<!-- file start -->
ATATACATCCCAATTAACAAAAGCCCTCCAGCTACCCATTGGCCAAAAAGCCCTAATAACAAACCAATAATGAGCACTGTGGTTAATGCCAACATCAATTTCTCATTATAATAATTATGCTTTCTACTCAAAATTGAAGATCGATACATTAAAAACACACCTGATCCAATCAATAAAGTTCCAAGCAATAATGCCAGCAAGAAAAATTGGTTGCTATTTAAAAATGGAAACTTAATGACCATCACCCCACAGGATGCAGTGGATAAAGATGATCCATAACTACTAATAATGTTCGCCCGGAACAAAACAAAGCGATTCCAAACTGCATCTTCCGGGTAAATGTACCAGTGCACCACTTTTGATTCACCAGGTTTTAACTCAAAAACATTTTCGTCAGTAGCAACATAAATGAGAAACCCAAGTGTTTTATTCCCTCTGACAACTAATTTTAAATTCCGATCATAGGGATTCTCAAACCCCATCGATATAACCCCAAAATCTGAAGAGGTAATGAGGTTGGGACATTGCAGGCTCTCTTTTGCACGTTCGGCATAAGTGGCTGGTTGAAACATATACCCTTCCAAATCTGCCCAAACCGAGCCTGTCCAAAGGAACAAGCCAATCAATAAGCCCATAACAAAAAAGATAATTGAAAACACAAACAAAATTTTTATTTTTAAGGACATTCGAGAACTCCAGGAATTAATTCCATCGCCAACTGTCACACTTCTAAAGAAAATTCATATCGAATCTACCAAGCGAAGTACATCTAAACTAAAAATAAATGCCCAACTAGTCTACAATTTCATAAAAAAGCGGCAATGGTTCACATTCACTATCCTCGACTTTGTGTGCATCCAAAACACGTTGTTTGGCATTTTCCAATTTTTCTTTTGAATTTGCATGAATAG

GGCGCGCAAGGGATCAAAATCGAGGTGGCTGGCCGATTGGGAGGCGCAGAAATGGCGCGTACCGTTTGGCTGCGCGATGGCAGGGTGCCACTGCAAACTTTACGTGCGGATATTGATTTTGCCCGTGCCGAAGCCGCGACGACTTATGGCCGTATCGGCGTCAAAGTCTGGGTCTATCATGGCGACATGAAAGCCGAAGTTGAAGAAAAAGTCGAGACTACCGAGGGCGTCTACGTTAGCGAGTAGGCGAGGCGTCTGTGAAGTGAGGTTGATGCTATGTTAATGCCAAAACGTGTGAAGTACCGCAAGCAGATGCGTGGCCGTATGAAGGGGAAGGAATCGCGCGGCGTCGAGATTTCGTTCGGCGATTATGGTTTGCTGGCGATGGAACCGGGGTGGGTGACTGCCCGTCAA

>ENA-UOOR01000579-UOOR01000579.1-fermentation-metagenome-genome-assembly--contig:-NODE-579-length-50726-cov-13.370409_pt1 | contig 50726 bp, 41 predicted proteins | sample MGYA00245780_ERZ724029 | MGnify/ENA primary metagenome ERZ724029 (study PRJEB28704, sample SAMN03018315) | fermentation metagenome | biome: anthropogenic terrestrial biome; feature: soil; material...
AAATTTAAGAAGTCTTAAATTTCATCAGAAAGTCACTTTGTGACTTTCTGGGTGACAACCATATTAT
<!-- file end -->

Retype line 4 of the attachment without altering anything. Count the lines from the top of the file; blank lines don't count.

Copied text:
AAATTTAAGAAGTCTTAAATTTCATCAGAAAGTCACTTTGTGACTTTCTGGGTGACAACCATATTAT